Microsoft Live Labs Pivot and Stack Overflow Data via API

Recently, I've been playing around with Microsoft Live Labs Pivot. Pivot is a tool from Microsoft Live Labs that allows you to visualize massive amounts of data. Through its interface, you can ask questions of the data to gain new insights.

Here's a quick overflow of what Pivot is and how it works:

Introducing the Stack Exchange API

I'm a fan of Stack Overflow because it provides a great way for developers to get answers to the questions that they have about their use of algorithms, code, and technology. Recently, Jeff Atwood announced the public beta of the Stack Exchange API. You can use this API to query a number of popular Stack Exchange sites like and If you go to, you'll find a site where you can browse against the API, ask questions, and get inspired to write applications that target this data. And, if that's not enough, you could win some fabulous prizes as part of the Stack Exchange API Contest:

The entire Stack Overflow, Inc team will ultimately decide the winners based on order of awesomeness. And lest you think we don’t know awesome when we see it, we built Stack Overflow. I’m just sayin'. (But seriously, please understand that our decisions will be based on a variety of factors, some of which may be entirely subjective.)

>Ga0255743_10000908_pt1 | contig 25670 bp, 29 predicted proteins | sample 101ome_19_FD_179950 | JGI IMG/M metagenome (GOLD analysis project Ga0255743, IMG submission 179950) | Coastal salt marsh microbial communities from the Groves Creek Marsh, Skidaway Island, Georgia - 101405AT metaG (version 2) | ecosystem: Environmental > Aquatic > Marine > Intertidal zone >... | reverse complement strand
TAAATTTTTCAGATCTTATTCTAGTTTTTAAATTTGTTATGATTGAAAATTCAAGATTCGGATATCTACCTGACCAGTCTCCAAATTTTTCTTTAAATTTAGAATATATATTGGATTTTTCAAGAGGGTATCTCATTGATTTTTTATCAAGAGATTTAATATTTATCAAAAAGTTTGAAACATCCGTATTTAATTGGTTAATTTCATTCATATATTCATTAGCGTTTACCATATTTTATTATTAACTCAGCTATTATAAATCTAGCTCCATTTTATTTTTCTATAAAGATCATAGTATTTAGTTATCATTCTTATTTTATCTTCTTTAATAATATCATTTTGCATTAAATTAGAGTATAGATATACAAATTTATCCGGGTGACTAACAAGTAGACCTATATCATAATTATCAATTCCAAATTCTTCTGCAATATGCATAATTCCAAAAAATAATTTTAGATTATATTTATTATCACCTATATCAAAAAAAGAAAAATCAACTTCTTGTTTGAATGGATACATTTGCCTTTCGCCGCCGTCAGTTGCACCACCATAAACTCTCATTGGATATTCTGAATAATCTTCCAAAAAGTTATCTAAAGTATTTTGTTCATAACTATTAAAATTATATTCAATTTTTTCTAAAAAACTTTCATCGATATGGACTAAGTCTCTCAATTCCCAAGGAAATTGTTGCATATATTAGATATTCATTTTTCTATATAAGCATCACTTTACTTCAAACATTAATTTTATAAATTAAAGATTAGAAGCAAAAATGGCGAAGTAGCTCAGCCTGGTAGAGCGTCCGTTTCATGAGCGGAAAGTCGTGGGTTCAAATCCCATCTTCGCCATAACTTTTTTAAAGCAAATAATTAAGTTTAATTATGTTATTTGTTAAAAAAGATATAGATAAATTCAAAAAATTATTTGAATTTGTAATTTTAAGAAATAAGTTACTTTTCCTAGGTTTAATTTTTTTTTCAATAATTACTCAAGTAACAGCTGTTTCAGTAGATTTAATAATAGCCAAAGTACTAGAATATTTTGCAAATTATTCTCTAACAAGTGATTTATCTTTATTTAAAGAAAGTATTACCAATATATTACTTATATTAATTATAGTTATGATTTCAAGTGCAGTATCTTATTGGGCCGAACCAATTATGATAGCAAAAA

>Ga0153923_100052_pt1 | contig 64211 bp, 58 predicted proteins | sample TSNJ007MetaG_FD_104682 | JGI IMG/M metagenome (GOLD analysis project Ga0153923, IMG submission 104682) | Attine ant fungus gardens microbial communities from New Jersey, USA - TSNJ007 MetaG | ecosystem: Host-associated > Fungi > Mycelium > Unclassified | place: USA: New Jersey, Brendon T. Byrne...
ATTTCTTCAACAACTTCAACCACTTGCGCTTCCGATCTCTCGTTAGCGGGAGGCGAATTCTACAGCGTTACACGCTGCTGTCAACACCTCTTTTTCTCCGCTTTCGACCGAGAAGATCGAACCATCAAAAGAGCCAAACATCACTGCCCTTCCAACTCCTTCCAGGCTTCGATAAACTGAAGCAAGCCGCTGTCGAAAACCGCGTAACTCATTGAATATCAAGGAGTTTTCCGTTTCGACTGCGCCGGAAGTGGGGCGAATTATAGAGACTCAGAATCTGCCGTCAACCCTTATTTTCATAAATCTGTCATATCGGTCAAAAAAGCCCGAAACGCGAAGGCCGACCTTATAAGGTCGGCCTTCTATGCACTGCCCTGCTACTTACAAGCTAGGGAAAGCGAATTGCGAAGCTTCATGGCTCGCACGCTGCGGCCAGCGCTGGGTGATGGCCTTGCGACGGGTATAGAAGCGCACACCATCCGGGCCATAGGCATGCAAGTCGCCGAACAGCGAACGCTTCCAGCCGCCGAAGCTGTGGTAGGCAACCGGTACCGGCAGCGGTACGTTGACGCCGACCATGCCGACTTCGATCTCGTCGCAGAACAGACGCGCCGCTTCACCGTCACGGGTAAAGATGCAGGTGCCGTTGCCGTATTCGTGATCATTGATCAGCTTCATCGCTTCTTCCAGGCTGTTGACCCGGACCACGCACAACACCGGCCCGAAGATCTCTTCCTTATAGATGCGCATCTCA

Microsoft Live Labs Pivot and Stack Overflow, Together at Last!

Armed with this data, I wrote a console application in C# that generated a Pivot collection (i.e. so.cxml) for the top 500 users on Stack Overflow based on reputation:

The solution took me about an hour to write. Of course, the StackOverlow.Net project (hosted on CodePlex) made my life a little easier by providing a mechanism to quickly interface with the Stack Exchange API via a class library.

How Do I Get Started with Microsoft Live Labs Pivot?

First, go download and install Microsoft Live Labs Pivot. Take a look and check out some of the collections that are provided to get a better sense of how it works. Second, check out the developer info for Pivot. Recently, the team has published two tools (one for the command line and one for Excel) that make it simple to create your own collections and view them in Pivot. Third, build a custom collection and see if you can gain better insights from the data you're interested in.